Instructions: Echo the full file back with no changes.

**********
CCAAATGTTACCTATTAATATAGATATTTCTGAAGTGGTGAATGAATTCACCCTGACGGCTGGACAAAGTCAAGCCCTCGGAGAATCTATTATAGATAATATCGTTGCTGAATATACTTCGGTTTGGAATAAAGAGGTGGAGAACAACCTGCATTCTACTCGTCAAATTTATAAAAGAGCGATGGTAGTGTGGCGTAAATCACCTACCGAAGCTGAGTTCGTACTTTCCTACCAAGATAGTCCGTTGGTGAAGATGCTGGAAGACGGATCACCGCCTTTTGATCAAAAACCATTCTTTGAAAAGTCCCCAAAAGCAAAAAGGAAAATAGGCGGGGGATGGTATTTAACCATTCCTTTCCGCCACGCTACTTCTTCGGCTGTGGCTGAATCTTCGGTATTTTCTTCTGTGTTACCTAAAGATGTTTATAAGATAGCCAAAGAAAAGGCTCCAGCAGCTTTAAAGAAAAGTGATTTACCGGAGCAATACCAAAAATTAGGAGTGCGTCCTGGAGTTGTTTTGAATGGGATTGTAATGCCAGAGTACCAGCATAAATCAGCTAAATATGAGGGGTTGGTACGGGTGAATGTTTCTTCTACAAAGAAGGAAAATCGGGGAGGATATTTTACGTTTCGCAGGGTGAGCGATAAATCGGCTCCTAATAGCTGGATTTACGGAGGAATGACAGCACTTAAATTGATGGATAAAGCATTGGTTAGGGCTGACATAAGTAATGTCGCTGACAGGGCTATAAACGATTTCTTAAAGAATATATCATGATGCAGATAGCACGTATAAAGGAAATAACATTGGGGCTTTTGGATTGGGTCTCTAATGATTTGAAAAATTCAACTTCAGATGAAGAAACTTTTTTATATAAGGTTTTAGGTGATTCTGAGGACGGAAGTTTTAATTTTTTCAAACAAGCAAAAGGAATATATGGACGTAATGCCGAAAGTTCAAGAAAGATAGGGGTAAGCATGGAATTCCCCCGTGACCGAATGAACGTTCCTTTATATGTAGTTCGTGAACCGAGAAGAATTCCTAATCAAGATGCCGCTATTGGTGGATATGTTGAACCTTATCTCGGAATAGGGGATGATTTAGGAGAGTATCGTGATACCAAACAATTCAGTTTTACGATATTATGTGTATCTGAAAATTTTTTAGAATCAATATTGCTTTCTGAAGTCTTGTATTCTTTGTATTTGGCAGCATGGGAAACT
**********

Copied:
CCAAATGTTACCTATTAATATAGATATTTCTGAAGTGGTGAATGAATTCACCCTGACGGCTGGACAAAGTCAAGCCCTCGGAGAATCTATTATAGATAATATCGTTGCTGAATATACTTCGGTTTGGAATAAAGAGGTGGAGAACAACCTGCATTCTACTCGTCAAATTTATAAAAGAGCGATGGTAGTGTGGCGTAAATCACCTACCGAAGCTGAGTTCGTACTTTCCTACCAAGATAGTCCGTTGGTGAAGATGCTGGAAGACGGATCACCGCCTTTTGATCAAAAACCATTCTTTGAAAAGTCCCCAAAAGCAAAAAGGAAAATAGGCGGGGGATGGTATTTAACCATTCCTTTCCGCCACGCTACTTCTTCGGCTGTGGCTGAATCTTCGGTATTTTCTTCTGTGTTACCTAAAGATGTTTATAAGATAGCCAAAGAAAAGGCTCCAGCAGCTTTAAAGAAAAGTGATTTACCGGAGCAATACCAAAAATTAGGAGTGCGTCCTGGAGTTGTTTTGAATGGGATTGTAATGCCAGAGTACCAGCATAAATCAGCTAAATATGAGGGGTTGGTACGGGTGAATGTTTCTTCTACAAAGAAGGAAAATCGGGGAGGATATTTTACGTTTCGCAGGGTGAGCGATAAATCGGCTCCTAATAGCTGGATTTACGGAGGAATGACAGCACTTAAATTGATGGATAAAGCATTGGTTAGGGCTGACATAAGTAATGTCGCTGACAGGGCTATAAACGATTTCTTAAAGAATATATCATGATGCAGATAGCACGTATAAAGGAAATAACATTGGGGCTTTTGGATTGGGTCTCTAATGATTTGAAAAATTCAACTTCAGATGAAGAAACTTTTTTATATAAGGTTTTAGGTGATTCTGAGGACGGAAGTTTTAATTTTTTCAAACAAGCAAAAGGAATATATGGACGTAATGCCGAAAGTTCAAGAAAGATAGGGGTAAGCATGGAATTCCCCCGTGACCGAATGAACGTTCCTTTATATGTAGTTCGTGAACCGAGAAGAATTCCTAATCAAGATGCCGCTATTGGTGGATATGTTGAACCTTATCTCGGAATAGGGGATGATTTAGGAGAGTATCGTGATACCAAACAATTCAGTTTTACGATATTATGTGTATCTGAAAATTTTTTAGAATCAATATTGCTTTCTGAAGTCTTGTATTCTTTGTATTTGGCAGCATGGGAAACT